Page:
Wed Jan 2, 2013, 12:28 PM
uponit7771 (20,155 posts)
The Sandy Relief vote is GREAT example of REAL Hatred
REAL Hate manifest itself in different ways one of them is indifference...
Republicans aren't indifferent of Sandy victims because they don't like people from the North East it's because they hate Obama.
Causing others tangible grief so that a person that they don't like will suffer even peripherally is REAL hatred.
They've been doing stuff like this for YEARS...
This time SHOULD be different, the democrats should be yelling fire on this issue to set the base on the debate on HOW much republicans are bad for America with this topic ALONE...
Obama shouldn't be the only one wanting relief for Sandy victims...
What are the NE cons says (the ones that are left) about this ?!
4 replies, 562 views
Always highlight: 10 newest replies | Replies posted after I mark a forum
Replies to this discussion thread
The Sandy Relief vote is GREAT example of REAL Hatred (Original post)
Response to Mojorabbit (Reply #2)
Wed Jan 2, 2013, 01:00 PM
2ndAmForComputers (3,527 posts)
3. "Devoid of empathy" would be an improvement.
It would mean people NOT suffering wouldn't bother them.
No, it's NEGATIVE empathy. They'll pay one thousand to make you lose one hundred.
Response to uponit7771 (Original post)
Wed Jan 2, 2013, 02:41 PM
Igel (20,397 posts)
4. The discussion leading up to no Sandy relief vote is public record.
The plans are consistent with what (R) have said in the past and with what they said this time. Obama, oddly, wasn't mentioned.
Alaska, that was mentioned. The Port Authority's request for many millions to be able to start running the subways again but instead to being planning for a multi-year upgrade and retrofit was mentioned. Upgrading fisheries was mentioned. Lots of things that had nothing to do with Sandy relief were mentioned.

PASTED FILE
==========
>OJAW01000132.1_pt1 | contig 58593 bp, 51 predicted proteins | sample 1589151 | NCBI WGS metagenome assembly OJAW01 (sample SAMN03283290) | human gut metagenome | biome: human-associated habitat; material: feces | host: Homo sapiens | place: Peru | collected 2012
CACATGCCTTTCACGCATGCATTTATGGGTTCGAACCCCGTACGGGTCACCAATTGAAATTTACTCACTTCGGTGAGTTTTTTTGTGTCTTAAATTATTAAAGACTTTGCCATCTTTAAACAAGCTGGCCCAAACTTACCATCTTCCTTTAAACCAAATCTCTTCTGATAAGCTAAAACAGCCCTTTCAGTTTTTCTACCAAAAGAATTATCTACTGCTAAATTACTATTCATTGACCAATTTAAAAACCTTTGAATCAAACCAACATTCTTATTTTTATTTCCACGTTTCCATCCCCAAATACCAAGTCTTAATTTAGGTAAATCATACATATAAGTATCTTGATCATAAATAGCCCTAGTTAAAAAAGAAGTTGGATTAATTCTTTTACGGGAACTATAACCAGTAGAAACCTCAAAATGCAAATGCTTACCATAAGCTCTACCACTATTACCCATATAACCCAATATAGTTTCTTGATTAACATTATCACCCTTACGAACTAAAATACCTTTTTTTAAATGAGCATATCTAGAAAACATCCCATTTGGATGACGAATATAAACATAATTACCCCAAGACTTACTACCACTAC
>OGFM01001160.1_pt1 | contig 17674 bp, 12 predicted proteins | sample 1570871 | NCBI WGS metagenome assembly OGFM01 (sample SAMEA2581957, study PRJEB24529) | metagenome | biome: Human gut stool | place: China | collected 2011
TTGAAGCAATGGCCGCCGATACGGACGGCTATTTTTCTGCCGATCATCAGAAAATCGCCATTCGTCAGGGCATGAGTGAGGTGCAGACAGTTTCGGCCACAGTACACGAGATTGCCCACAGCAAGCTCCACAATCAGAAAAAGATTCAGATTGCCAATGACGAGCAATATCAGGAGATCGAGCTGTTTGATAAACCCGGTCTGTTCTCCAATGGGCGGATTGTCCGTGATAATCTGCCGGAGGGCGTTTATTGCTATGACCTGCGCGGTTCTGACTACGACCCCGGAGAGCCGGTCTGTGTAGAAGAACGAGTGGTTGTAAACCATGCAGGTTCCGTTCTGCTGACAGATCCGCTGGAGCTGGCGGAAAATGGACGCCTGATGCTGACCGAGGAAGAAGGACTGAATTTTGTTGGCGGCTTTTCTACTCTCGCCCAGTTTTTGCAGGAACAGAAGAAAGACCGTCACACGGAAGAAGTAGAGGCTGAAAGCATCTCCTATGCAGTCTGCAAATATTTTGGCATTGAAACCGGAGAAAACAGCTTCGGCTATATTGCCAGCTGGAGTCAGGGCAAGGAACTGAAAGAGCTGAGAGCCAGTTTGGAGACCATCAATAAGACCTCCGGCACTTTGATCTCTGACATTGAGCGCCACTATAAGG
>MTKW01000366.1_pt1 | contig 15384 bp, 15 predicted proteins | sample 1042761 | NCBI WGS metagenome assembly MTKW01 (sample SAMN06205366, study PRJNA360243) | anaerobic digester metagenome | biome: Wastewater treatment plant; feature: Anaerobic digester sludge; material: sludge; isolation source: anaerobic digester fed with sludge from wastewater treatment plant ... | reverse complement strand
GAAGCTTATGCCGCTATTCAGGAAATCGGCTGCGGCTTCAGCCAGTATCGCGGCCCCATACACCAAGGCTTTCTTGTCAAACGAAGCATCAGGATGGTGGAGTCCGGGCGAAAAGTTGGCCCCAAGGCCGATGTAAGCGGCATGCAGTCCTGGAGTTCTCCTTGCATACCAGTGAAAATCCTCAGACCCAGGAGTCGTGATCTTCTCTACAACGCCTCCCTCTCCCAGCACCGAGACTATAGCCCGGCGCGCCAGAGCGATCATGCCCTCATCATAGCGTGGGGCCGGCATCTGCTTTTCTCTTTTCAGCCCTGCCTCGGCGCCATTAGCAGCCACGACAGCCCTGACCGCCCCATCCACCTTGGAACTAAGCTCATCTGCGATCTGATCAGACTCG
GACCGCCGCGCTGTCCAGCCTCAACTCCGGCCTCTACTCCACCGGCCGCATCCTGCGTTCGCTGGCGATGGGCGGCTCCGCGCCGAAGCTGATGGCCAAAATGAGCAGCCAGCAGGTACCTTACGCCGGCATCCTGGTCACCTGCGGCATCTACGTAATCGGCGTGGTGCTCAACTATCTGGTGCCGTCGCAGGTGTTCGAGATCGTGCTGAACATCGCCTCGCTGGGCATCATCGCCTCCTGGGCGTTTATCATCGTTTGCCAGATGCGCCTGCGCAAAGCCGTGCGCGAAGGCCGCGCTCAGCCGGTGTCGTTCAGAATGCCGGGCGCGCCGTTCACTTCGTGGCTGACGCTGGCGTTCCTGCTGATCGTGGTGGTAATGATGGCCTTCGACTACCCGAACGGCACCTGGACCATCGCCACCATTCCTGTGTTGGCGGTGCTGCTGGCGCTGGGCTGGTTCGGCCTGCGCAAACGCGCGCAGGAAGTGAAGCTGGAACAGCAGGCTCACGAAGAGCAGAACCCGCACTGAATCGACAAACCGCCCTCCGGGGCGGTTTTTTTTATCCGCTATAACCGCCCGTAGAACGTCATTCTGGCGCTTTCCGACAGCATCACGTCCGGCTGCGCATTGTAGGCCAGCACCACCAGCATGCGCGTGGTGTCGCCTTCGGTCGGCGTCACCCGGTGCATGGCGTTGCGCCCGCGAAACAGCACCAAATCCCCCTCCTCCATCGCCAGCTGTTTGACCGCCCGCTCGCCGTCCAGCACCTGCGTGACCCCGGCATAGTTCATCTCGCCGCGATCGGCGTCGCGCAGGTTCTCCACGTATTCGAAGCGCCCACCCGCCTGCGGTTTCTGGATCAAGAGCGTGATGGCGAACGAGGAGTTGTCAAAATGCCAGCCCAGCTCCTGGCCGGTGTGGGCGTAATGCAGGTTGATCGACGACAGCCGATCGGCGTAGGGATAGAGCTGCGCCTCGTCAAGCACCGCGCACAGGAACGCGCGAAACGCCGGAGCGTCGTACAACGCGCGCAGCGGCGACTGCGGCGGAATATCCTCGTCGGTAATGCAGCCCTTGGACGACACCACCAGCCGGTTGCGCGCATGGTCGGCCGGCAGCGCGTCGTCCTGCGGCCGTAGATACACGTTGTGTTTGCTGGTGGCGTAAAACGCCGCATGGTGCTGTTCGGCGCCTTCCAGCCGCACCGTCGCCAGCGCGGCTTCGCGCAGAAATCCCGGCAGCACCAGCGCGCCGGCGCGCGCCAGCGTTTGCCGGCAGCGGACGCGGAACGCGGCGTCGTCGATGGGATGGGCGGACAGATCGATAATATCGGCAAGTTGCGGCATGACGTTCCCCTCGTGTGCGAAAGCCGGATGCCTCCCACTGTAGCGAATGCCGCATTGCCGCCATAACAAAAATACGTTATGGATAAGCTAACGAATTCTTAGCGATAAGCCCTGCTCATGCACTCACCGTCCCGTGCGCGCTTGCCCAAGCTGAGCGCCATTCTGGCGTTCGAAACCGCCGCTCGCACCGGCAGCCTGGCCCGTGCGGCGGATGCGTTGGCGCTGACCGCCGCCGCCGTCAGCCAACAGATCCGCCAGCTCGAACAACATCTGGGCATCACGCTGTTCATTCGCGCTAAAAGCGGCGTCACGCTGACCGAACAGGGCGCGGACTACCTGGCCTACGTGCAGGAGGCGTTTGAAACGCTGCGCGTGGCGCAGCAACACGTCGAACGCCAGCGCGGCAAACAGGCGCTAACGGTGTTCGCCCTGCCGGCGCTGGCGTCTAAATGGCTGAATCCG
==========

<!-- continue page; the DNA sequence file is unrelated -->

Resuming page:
Short-term, immediate relief versus long-term infrastructure, that was mentioned. The short-term stuff helped people, and was mostly intended to be divvied up and doled out in smaller amounts. The long-term stuff helped state agencies, municipal governments, and private and public-private companies and agencies, and the typical payout was in the 10s of millions or more.
Wanting to split the Senate bill into a short-term bill for immediate passage and a long-term bill for discussion was mentioned. Having the Senate bill be an all-or-nothing matter was also mentioned. You either accept that half the bill has nothing to do with immediate relief to those who are suffering and in need and pass it to help those suffering or you reject it all and let the bill wait a few more days and try again.
An outsider's take.
The (R) said that the deficit's too large. They had a bill for $60 billion that had $28 billion for immediate relief and $32 billion for long-term projects. They said they'd pass the $28 billion immediately. They wouldn't pass the $60 billion with the $32 billion non-immediate aid in it without having a chance to debate and amend the contents. Or, probably, add their own wish-list items and ask that a funding source be provided for the non-emergency spending. The (R) were willing to let the Sandy victims suffer rather than approve what they viewed as an unnecessarily large long-term spending package unnecessarily pushed on them at the last minute that they were pressured to pass.
The Senate said, "Nothing doing" to the plan to split the bill. They realized that if they let the $32 billion be stripped out now that a lot of it wouldn't be approved in the House. The plight of the needy was leverage. They could have allowed the House to pass an immediate-need bill but they chose not to. They'd lose stuff in the bill, and if the $30+ billion long-term spending wasn't emergency it would count as something they'd have to offset when any spending cuts are already too large. They chose to let the Sandy victims suffer rather than approve what they viewed as an undesirably small, short-term only spending package and even let the House (R) have a win and "force" the Senate (D) to do something they didn't want.
The (R) House compromise was workable, however limited. It would answer the immediate need, but the long-term spending might get sucked into the debt-debate black hole. The (D) Senate thought this compromise unnecessary, harmful even to the narrative they're bulding, and too short-sighted. Both sides played politics, however much the longer-term spending may have been justified and necessary.
Except, of course, for the stuff in Alaska.